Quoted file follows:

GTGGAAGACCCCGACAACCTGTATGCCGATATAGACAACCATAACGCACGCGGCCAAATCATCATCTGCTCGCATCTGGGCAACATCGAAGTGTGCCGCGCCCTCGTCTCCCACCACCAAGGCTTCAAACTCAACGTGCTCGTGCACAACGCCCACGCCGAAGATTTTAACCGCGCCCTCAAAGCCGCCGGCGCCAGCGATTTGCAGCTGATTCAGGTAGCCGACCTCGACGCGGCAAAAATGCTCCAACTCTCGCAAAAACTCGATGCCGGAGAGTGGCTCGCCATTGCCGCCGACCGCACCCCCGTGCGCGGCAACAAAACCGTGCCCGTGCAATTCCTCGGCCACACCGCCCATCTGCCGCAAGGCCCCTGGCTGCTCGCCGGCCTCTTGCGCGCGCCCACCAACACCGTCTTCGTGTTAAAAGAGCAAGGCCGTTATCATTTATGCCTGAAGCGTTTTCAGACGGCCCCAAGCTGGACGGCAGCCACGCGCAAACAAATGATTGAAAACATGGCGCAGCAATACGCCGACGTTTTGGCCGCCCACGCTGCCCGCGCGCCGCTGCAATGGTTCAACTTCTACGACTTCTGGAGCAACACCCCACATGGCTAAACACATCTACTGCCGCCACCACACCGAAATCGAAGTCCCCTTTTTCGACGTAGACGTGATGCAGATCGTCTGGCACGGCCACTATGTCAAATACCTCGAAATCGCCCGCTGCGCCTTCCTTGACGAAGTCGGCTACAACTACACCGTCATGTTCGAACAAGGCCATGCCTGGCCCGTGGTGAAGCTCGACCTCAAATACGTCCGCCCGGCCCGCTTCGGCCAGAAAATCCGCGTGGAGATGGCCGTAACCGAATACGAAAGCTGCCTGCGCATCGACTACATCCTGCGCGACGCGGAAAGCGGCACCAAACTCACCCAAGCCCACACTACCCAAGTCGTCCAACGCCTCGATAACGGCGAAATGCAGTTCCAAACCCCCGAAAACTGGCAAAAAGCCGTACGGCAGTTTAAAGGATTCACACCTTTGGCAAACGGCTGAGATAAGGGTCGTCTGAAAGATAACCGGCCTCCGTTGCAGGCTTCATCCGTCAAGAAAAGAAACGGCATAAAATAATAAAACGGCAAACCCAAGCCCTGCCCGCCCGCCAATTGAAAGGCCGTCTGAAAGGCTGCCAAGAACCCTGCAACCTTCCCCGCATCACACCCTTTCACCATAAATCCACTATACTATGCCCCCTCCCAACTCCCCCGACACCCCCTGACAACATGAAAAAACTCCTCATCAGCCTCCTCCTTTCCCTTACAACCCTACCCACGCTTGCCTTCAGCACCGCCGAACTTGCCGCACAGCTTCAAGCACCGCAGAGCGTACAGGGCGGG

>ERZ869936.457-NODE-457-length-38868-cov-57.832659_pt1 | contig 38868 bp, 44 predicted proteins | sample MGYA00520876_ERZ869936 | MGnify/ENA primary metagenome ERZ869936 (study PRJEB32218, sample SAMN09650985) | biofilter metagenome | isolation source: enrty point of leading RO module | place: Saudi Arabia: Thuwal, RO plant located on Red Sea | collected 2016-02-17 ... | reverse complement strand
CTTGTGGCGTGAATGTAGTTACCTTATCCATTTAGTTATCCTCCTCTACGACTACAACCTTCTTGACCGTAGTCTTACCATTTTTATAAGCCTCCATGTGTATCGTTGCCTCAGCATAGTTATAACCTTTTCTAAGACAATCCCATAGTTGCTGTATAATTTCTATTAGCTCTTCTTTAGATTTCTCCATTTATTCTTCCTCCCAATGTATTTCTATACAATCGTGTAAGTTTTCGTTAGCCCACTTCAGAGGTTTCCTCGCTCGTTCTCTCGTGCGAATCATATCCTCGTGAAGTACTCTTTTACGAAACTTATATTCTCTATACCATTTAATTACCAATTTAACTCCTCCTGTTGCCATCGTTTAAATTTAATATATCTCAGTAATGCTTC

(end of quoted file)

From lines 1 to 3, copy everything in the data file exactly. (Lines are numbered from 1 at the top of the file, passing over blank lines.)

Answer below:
GTGGAAGACCCCGACAACCTGTATGCCGATATAGACAACCATAACGCACGCGGCCAAATCATCATCTGCTCGCATCTGGGCAACATCGAAGTGTGCCGCGCCCTCGTCTCCCACCACCAAGGCTTCAAACTCAACGTGCTCGTGCACAACGCCCACGCCGAAGATTTTAACCGCGCCCTCAAAGCCGCCGGCGCCAGCGATTTGCAGCTGATTCAGGTAGCCGACCTCGACGCGGCAAAAATGCTCCAACTCTCGCAAAAACTCGATGCCGGAGAGTGGCTCGCCATTGCCGCCGACCGCACCCCCGTGCGCGGCAACAAAACCGTGCCCGTGCAATTCCTCGGCCACACCGCCCATCTGCCGCAAGGCCCCTGGCTGCTCGCCGGCCTCTTGCGCGCGCCCACCAACACCGTCTTCGTGTTAAAAGAGCAAGGCCGTTATCATTTATGCCTGAAGCGTTTTCAGACGGCCCCAAGCTGGACGGCAGCCACGCGCAAACAAATGATTGAAAACATGGCGCAGCAATACGCCGACGTTTTGGCCGCCCACGCTGCCCGCGCGCCGCTGCAATGGTTCAACTTCTACGACTTCTGGAGCAACACCCCACATGGCTAAACACATCTACTGCCGCCACCACACCGAAATCGAAGTCCCCTTTTTCGACGTAGACGTGATGCAGATCGTCTGGCACGGCCACTATGTCAAATACCTCGAAATCGCCCGCTGCGCCTTCCTTGACGAAGTCGGCTACAACTACACCGTCATGTTCGAACAAGGCCATGCCTGGCCCGTGGTGAAGCTCGACCTCAAATACGTCCGCCCGGCCCGCTTCGGCCAGAAAATCCGCGTGGAGATGGCCGTAACCGAATACGAAAGCTGCCTGCGCATCGACTACATCCTGCGCGACGCGGAAAGCGGCACCAAACTCACCCAAGCCCACACTACCCAAGTCGTCCAACGCCTCGATAACGGCGAAATGCAGTTCCAAACCCCCGAAAACTGGCAAAAAGCCGTACGGCAGTTTAAAGGATTCACACCTTTGGCAAACGGCTGAGATAAGGGTCGTCTGAAAGATAACCGGCCTCCGTTGCAGGCTTCATCCGTCAAGAAAAGAAACGGCATAAAATAATAAAACGGCAAACCCAAGCCCTGCCCGCCCGCCAATTGAAAGGCCGTCTGAAAGGCTGCCAAGAACCCTGCAACCTTCCCCGCATCACACCCTTTCACCATAAATCCACTATACTATGCCCCCTCCCAACTCCCCCGACACCCCCTGACAACATGAAAAAACTCCTCATCAGCCTCCTCCTTTCCCTTACAACCCTACCCACGCTTGCCTTCAGCACCGCCGAACTTGCCGCACAGCTTCAAGCACCGCAGAGCGTACAGGGCGGG

>ERZ869936.457-NODE-457-length-38868-cov-57.832659_pt1 | contig 38868 bp, 44 predicted proteins | sample MGYA00520876_ERZ869936 | MGnify/ENA primary metagenome ERZ869936 (study PRJEB32218, sample SAMN09650985) | biofilter metagenome | isolation source: enrty point of leading RO module | place: Saudi Arabia: Thuwal, RO plant located on Red Sea | collected 2016-02-17 ... | reverse complement strand
CTTGTGGCGTGAATGTAGTTACCTTATCCATTTAGTTATCCTCCTCTACGACTACAACCTTCTTGACCGTAGTCTTACCATTTTTATAAGCCTCCATGTGTATCGTTGCCTCAGCATAGTTATAACCTTTTCTAAGACAATCCCATAGTTGCTGTATAATTTCTATTAGCTCTTCTTTAGATTTCTCCATTTATTCTTCCTCCCAATGTATTTCTATACAATCGTGTAAGTTTTCGTTAGCCCACTTCAGAGGTTTCCTCGCTCGTTCTCTCGTGCGAATCATATCCTCGTGAAGTACTCTTTTACGAAACTTATATTCTCTATACCATTTAATTACCAATTTAACTCCTCCTGTTGCCATCGTTTAAATTTAATATATCTCAGTAATGCTTC